As the year wraps up, we look back on 2013 with a sense of awe. The Experience Innovation Network has expanded to more than 25 organizations representing almost 400 hospitals, more than 3,000 outpatient clinics and specialty service centers, and almost half a million healthcare employees. These pioneers accomplished a lot in 2013, many standardizing around key experience practices such as purposeful rounding, clinically-oriented post-discharge phone calls, and infusing the voice of patients and frontline staff into improvement initiatives. We saw a big boost in engagement as dedicated physicians and nurses stepped up to lead their peers toward a more humanized healthcare experience. As we look ahead to 2014, we expect the experience landscape to continue to shift as organizations move from an approach of focusing on tactics to elevating experience to a top strategic priority. This shift will allow leaders to create the kind of culture building that creates a foundation for long-term, sustainable competitive advantage, and a level of flexibility and resiliency that will be critical to thriving in the changing healthcare environment.
Here at the Experience Innovation Network, we’re looking at 4 trends that will shape the experience landscape in 2014:
Maintaining staff morale in a time of cutbacks and uncertainty.
One of the few certainties in 2014 is that the economic squeeze will continue. As the at-risk portions of Medicare payments for Value-Based Purchasing and Readmissions Reductions increase, and as the Affordable Care Act brings more and initially sicker patients into the system, pressure to cut costs will accelerate. Organizations that successfully weather these changes will need to engage staff in new ways to help contain costs while not eroding culture and individual resiliency.
The importance of multidisciplinary teams and physician leadership.
Teamwork is not a new concept in healthcare. But its importance will rise in 2014 as organizations look to streamline processes, improve communication, and make meaningful emotional connections with patients and families. Physicians will play an essential role in leading and modeling change, driving accountability, and co-designing and championing solutions that improve the human experience while also driving clinical and financial results.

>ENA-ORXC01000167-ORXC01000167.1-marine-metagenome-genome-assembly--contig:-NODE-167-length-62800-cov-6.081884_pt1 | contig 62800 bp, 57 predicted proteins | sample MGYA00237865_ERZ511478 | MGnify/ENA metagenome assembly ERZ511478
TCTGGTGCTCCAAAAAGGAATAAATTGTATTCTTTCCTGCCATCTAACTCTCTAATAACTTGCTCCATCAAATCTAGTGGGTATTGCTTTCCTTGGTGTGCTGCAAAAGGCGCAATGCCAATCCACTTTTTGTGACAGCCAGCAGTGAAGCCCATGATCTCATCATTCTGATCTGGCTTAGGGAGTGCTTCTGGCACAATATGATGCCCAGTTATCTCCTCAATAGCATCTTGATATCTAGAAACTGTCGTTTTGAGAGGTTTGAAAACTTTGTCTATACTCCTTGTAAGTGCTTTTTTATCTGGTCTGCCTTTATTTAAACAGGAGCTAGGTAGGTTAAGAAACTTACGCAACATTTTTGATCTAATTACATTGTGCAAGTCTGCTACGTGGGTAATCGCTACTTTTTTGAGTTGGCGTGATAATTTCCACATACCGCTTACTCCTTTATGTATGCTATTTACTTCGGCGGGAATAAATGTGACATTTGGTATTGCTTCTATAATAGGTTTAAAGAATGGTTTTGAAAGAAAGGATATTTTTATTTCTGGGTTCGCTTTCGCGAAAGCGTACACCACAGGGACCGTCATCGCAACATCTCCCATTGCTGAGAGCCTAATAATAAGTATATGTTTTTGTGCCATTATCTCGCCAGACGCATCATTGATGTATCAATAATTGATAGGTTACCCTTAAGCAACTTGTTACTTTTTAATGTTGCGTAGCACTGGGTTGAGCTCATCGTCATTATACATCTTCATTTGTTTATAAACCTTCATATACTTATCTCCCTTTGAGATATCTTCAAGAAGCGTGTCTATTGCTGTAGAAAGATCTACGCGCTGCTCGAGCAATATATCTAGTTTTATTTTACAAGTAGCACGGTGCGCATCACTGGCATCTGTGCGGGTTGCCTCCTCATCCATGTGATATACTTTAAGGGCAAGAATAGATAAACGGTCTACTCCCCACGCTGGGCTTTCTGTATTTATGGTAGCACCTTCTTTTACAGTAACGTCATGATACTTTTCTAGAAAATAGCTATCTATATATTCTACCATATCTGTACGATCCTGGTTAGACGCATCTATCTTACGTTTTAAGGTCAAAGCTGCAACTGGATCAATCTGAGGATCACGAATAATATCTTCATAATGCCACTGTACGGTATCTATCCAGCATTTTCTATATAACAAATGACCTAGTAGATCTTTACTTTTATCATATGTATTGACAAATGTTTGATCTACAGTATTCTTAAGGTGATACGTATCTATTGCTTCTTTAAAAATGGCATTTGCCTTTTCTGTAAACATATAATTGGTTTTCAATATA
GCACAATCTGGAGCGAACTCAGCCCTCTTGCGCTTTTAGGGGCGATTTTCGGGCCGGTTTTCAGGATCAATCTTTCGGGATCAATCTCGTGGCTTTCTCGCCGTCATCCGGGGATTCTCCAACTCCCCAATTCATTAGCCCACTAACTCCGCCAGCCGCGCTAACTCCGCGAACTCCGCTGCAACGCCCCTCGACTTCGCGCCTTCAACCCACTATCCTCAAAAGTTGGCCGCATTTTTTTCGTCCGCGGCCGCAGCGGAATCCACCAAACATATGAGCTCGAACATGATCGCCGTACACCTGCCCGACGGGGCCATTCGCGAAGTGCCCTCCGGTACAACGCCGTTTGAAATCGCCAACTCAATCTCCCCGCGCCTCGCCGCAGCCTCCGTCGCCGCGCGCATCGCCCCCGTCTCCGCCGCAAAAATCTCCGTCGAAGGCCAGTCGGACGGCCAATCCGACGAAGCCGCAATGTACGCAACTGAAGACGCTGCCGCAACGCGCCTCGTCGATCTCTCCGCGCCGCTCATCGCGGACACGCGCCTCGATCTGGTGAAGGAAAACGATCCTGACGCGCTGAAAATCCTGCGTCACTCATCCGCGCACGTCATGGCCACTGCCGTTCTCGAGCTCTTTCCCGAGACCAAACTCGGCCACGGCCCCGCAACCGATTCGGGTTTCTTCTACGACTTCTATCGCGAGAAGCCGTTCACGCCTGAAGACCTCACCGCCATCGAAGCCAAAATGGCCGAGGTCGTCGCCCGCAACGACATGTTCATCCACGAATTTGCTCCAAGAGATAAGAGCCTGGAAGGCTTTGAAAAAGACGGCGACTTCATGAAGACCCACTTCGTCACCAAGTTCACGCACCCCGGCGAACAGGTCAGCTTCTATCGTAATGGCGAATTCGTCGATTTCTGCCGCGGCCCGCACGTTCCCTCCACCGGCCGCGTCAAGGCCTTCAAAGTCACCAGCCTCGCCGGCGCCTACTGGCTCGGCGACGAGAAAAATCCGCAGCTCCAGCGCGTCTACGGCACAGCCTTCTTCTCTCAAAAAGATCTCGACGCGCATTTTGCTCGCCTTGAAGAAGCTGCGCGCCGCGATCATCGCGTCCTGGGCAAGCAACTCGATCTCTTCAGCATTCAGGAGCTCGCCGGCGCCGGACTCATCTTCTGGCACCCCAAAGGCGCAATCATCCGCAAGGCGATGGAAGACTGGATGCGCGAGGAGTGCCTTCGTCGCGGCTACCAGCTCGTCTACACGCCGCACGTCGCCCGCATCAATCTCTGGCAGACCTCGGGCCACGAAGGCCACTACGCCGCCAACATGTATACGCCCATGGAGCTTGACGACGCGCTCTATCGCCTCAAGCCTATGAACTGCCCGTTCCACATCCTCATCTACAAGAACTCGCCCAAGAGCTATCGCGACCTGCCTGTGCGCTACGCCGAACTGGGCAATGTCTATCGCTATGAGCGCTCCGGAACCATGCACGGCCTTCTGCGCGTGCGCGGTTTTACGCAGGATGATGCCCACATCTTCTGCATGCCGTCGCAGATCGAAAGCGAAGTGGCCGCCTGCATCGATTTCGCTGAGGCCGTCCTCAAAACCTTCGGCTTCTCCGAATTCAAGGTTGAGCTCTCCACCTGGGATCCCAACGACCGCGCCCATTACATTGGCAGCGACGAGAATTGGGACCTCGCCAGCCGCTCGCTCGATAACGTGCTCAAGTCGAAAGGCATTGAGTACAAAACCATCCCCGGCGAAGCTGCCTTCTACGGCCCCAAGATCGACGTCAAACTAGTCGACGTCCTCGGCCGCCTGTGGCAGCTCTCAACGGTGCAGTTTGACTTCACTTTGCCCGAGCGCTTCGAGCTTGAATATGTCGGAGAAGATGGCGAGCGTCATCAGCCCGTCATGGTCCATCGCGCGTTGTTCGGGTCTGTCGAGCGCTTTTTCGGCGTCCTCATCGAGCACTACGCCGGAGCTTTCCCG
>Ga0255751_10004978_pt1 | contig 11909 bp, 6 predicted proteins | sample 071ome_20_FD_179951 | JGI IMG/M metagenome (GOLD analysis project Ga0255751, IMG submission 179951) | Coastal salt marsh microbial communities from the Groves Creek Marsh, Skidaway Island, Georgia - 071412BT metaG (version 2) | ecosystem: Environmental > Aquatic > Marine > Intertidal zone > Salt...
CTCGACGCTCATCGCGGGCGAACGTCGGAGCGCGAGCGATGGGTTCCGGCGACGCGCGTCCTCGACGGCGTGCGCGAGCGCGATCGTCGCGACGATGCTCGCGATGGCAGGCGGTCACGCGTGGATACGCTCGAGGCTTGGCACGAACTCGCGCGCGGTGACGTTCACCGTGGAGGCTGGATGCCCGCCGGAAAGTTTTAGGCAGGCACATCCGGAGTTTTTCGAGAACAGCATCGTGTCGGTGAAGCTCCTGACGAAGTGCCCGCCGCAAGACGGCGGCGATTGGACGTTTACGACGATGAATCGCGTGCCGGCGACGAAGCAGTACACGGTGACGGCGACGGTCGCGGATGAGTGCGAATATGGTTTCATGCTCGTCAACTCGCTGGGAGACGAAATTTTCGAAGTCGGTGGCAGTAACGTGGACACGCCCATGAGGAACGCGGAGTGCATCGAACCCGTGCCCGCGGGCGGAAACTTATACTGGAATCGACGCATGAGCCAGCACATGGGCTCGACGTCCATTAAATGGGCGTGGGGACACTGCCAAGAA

Managing the experience across the care continuum.
In 2014, outpatient care settings will continue to gain prominence in the overall care experiences. Patients and families will be less tolerant of care and information silos, and organizations will need to find solutions that help them navigate across care settings.
Engaging patients and families in meaningful projects.
As the stakes for experience improvement get higher, organizations will need to embed patient and family voice more deeply in their organizational DNA. This means moving beyond traditional patient family councils and surveys and instead engaging patients and family members in targeted improvement projects with well-defined goals and a clear beginning and end. In addition, patient and family voice needs to directly reach clinicians, administrators, leaders, and even boards to ensure that nothing gets lost in translation.
We’re excited to continue working with the dedicated physicians, nurses, and administrative leaders who make the Experience Innovation Network such a powerful and change-oriented group. As always, we welcome your feedback on how to improve programming and provide the tools that help you discover big ideas, accelerate execution, and put the science behind the human experience of care.
Happy Holidays, and Best Wishes for a Healthy, and Humanized 2014!
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